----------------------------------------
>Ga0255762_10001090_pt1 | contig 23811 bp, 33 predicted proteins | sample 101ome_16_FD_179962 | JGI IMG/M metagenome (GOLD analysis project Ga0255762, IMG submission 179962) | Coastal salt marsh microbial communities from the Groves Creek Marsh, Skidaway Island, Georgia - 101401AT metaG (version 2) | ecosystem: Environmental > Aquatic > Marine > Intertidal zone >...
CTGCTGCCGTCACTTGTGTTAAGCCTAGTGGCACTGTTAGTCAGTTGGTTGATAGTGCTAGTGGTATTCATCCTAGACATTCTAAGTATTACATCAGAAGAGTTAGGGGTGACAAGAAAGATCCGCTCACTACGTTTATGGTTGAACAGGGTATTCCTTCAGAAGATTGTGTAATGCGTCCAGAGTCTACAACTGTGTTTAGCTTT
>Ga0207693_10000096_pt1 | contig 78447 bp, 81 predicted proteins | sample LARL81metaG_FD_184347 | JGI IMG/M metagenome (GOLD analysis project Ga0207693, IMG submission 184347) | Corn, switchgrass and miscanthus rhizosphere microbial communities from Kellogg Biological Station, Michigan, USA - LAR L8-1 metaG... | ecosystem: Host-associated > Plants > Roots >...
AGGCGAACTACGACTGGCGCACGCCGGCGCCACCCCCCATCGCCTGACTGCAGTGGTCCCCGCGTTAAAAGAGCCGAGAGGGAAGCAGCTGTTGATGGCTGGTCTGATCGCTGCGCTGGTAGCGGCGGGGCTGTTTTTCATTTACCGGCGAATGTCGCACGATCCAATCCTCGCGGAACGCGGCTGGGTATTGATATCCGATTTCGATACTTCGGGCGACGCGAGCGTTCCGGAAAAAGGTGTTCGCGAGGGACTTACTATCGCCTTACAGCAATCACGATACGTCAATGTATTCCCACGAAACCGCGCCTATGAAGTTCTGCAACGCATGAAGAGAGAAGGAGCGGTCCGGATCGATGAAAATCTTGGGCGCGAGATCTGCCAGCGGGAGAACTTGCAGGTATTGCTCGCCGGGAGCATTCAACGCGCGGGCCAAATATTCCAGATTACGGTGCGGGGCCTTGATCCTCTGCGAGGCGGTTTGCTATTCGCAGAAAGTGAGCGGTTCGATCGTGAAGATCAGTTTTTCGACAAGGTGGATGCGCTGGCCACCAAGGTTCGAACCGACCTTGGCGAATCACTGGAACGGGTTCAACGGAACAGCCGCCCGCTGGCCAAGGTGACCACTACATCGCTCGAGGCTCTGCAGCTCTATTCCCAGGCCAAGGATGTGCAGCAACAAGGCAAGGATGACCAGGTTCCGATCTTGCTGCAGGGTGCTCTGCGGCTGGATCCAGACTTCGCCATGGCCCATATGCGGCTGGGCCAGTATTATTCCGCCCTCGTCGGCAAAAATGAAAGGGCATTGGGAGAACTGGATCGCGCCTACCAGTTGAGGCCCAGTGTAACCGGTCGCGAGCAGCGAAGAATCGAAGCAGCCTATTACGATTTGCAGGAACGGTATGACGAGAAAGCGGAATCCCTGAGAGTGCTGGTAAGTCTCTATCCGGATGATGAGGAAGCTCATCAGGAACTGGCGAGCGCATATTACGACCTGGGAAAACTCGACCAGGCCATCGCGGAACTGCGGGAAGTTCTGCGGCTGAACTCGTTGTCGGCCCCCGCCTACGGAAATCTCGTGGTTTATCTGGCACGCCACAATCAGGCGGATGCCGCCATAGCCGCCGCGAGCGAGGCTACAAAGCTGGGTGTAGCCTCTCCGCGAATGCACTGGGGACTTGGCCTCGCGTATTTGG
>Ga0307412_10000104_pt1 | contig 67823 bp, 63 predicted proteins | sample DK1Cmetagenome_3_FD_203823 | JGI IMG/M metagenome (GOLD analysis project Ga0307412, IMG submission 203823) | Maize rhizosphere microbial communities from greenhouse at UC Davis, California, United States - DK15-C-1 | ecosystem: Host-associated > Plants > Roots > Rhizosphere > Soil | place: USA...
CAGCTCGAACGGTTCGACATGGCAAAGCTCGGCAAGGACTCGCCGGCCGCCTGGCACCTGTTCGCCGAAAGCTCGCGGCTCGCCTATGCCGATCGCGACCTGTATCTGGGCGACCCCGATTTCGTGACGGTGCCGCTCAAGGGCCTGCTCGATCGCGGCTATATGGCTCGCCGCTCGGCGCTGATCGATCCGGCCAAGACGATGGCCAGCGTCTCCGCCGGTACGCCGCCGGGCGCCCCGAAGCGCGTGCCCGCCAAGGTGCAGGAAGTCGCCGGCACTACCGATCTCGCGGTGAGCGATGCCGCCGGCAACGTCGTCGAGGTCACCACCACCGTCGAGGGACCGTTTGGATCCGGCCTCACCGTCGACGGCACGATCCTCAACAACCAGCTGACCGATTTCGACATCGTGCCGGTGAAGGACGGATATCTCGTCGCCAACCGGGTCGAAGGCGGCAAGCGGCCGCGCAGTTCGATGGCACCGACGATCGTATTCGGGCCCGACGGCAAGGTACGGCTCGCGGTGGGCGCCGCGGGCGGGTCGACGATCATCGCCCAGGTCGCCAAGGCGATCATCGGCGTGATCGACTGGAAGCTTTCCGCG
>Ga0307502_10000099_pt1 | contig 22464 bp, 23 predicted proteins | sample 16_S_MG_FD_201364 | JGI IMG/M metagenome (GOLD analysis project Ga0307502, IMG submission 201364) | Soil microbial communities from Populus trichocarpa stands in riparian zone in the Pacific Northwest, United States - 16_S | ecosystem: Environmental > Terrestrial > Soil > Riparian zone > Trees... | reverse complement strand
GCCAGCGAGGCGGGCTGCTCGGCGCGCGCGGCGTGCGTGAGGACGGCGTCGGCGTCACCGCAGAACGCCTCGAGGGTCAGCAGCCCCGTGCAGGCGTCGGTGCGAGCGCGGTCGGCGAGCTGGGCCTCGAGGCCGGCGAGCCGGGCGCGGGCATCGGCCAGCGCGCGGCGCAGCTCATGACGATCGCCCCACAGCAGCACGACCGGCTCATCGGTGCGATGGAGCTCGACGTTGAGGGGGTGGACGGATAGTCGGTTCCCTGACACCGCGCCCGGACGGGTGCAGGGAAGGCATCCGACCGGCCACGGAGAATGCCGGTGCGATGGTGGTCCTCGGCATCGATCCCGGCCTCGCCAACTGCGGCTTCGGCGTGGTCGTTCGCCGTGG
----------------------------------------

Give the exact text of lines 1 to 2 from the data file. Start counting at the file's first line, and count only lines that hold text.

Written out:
>Ga0255762_10001090_pt1 | contig 23811 bp, 33 predicted proteins | sample 101ome_16_FD_179962 | JGI IMG/M metagenome (GOLD analysis project Ga0255762, IMG submission 179962) | Coastal salt marsh microbial communities from the Groves Creek Marsh, Skidaway Island, Georgia - 101401AT metaG (version 2) | ecosystem: Environmental > Aquatic > Marine > Intertidal zone >...
CTGCTGCCGTCACTTGTGTTAAGCCTAGTGGCACTGTTAGTCAGTTGGTTGATAGTGCTAGTGGTATTCATCCTAGACATTCTAAGTATTACATCAGAAGAGTTAGGGGTGACAAGAAAGATCCGCTCACTACGTTTATGGTTGAACAGGGTATTCCTTCAGAAGATTGTGTAATGCGTCCAGAGTCTACAACTGTGTTTAGCTTT